HomeRising Yields Put Pressure on the Fed

Rising Yields Put Pressure on the Fed

Last Wednesday, the Federal Reserve of the United States (Fed) held its FOMC meeting and delivered its economic projections for the period ahead. The message was that the Fed keeps the monetary policy accommodative due to extreme uncertainty generated by the pandemic. 

Heading into the meeting, the Fed was pressured by financial markets due to the rising real rates. Yields on long-term bonds rallied recently on increased optimism and consumer confidence. As such, financial conditions are tightening against the Fed’s wish.

So the Fed had an almost impossible mission – how to signal that it will stay put while the economic optimism is on the rise?

Understanding Real Rates

For traders, the real rates in the United States are crucial in interpreting the economic performance. Moreover, the global implications of rising or falling bond yields in the United States make the bond market the most important market to watch.

Trading the bond market is not for the retail trader. This is an expensive market with a lack of liquidity. However, the movements in the bond market trigger sharp reactions in the currency market and other financial assets too.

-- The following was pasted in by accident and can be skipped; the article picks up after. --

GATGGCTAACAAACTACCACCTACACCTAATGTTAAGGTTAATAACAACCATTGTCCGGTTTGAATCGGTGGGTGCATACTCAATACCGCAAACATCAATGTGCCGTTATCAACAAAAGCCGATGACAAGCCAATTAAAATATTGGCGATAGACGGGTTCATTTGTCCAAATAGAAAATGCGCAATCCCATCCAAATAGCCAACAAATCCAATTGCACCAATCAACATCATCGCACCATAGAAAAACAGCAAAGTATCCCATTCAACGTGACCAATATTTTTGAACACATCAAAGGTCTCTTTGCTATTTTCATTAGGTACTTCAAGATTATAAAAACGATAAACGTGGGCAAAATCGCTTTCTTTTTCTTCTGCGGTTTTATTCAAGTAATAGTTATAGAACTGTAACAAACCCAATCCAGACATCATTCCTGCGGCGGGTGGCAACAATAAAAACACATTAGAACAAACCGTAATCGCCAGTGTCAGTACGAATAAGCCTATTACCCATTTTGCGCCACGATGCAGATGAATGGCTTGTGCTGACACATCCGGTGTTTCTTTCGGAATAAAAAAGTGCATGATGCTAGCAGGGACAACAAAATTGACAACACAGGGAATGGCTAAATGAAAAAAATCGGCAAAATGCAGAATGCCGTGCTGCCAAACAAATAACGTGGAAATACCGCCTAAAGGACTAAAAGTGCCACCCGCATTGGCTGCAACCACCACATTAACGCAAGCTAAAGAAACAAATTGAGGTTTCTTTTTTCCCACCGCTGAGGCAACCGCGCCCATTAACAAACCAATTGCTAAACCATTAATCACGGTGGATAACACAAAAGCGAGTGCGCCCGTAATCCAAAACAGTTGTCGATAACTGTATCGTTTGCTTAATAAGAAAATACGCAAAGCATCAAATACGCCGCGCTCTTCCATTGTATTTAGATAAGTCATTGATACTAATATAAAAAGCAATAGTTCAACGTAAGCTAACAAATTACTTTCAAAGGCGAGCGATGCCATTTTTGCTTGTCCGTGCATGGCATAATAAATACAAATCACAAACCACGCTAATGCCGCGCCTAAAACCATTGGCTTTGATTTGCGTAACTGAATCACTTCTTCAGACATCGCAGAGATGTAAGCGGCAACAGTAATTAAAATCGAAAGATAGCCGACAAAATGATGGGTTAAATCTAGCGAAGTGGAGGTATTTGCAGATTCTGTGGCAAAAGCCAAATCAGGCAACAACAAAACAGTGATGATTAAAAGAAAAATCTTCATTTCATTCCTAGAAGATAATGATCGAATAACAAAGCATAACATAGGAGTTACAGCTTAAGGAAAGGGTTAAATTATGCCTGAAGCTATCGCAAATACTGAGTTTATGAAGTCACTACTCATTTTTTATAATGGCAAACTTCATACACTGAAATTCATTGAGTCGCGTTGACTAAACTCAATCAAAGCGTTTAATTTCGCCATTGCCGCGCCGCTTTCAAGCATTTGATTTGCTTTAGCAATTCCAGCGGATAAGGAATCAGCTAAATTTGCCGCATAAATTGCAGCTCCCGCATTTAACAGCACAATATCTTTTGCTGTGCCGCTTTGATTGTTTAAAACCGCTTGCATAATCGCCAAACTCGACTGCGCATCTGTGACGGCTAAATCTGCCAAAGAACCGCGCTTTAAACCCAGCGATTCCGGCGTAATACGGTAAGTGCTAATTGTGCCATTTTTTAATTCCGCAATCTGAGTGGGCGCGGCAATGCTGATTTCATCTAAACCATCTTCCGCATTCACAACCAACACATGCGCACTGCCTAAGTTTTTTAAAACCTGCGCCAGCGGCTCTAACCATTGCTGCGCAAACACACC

Bonds have a price when they are issued, and they also have a yield. The yield tells you how much the bond will pay in addition to the principal amount. The higher the yield, the more attractive the bond.

Yields have an inverse relationship with the price of a bond. During recessionary times, investors find refuge in bonds due to the uncertainty ahead. As such, the yields are falling while bond prices are rising.

The opposite happens when the economy recovers. Investors are willing to put their money into riskier assets, thus exiting the bond market. The move leads to higher yields as confidence increases, but it also leads to tightening financial conditions.

Because the U.S. yields are the benchmark for the entire world, a move higher or lower triggers a similar reaction from other yields in other markets. For example, the European Central Bank (ECB) and the Reserve Bank of Australia (RBA) had to react to the rising yields in Europe and Australia that created unwanted tightening imported from the U.S. markets.

The key moving forward is to see how much higher the Fed will let the yields rise. More precisely, what is the level that the yields would reach before the Fed saying “enough is enough”?

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